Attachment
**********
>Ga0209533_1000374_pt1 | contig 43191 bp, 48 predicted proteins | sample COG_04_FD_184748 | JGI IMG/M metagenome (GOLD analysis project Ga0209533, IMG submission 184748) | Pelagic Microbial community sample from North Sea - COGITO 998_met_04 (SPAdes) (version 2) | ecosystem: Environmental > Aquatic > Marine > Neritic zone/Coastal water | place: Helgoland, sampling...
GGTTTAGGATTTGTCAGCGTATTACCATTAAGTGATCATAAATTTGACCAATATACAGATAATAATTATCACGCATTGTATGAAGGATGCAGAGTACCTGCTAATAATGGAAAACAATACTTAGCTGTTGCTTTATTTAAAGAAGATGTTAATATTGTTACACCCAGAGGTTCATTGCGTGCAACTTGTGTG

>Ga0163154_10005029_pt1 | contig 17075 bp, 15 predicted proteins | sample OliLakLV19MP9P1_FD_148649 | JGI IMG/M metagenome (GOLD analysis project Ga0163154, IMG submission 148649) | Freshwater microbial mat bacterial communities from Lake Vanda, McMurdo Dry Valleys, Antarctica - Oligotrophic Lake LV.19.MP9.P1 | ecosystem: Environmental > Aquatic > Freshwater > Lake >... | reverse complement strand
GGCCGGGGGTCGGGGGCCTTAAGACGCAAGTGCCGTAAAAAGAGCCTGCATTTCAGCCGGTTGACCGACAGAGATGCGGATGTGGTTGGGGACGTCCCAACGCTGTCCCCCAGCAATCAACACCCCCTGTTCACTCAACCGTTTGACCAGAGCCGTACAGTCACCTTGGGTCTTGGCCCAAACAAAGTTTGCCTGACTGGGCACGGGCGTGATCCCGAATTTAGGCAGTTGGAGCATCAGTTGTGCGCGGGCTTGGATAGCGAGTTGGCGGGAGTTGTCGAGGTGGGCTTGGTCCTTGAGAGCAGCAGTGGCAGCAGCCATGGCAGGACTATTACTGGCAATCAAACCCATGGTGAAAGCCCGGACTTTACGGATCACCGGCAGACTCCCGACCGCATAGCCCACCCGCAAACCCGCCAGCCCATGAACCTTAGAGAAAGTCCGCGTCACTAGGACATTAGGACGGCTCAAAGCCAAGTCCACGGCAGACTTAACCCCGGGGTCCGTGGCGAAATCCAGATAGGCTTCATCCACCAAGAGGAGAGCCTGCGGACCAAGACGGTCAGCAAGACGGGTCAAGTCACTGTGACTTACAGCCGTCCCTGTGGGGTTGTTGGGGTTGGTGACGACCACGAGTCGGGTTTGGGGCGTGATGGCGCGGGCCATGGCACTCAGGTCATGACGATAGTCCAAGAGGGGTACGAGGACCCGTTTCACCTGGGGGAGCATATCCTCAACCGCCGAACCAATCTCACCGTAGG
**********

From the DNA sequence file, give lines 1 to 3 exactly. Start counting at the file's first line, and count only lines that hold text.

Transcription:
>Ga0209533_1000374_pt1 | contig 43191 bp, 48 predicted proteins | sample COG_04_FD_184748 | JGI IMG/M metagenome (GOLD analysis project Ga0209533, IMG submission 184748) | Pelagic Microbial community sample from North Sea - COGITO 998_met_04 (SPAdes) (version 2) | ecosystem: Environmental > Aquatic > Marine > Neritic zone/Coastal water | place: Helgoland, sampling...
GGTTTAGGATTTGTCAGCGTATTACCATTAAGTGATCATAAATTTGACCAATATACAGATAATAATTATCACGCATTGTATGAAGGATGCAGAGTACCTGCTAATAATGGAAAACAATACTTAGCTGTTGCTTTATTTAAAGAAGATGTTAATATTGTTACACCCAGAGGTTCATTGCGTGCAACTTGTGTG

>Ga0163154_10005029_pt1 | contig 17075 bp, 15 predicted proteins | sample OliLakLV19MP9P1_FD_148649 | JGI IMG/M metagenome (GOLD analysis project Ga0163154, IMG submission 148649) | Freshwater microbial mat bacterial communities from Lake Vanda, McMurdo Dry Valleys, Antarctica - Oligotrophic Lake LV.19.MP9.P1 | ecosystem: Environmental > Aquatic > Freshwater > Lake >... | reverse complement strand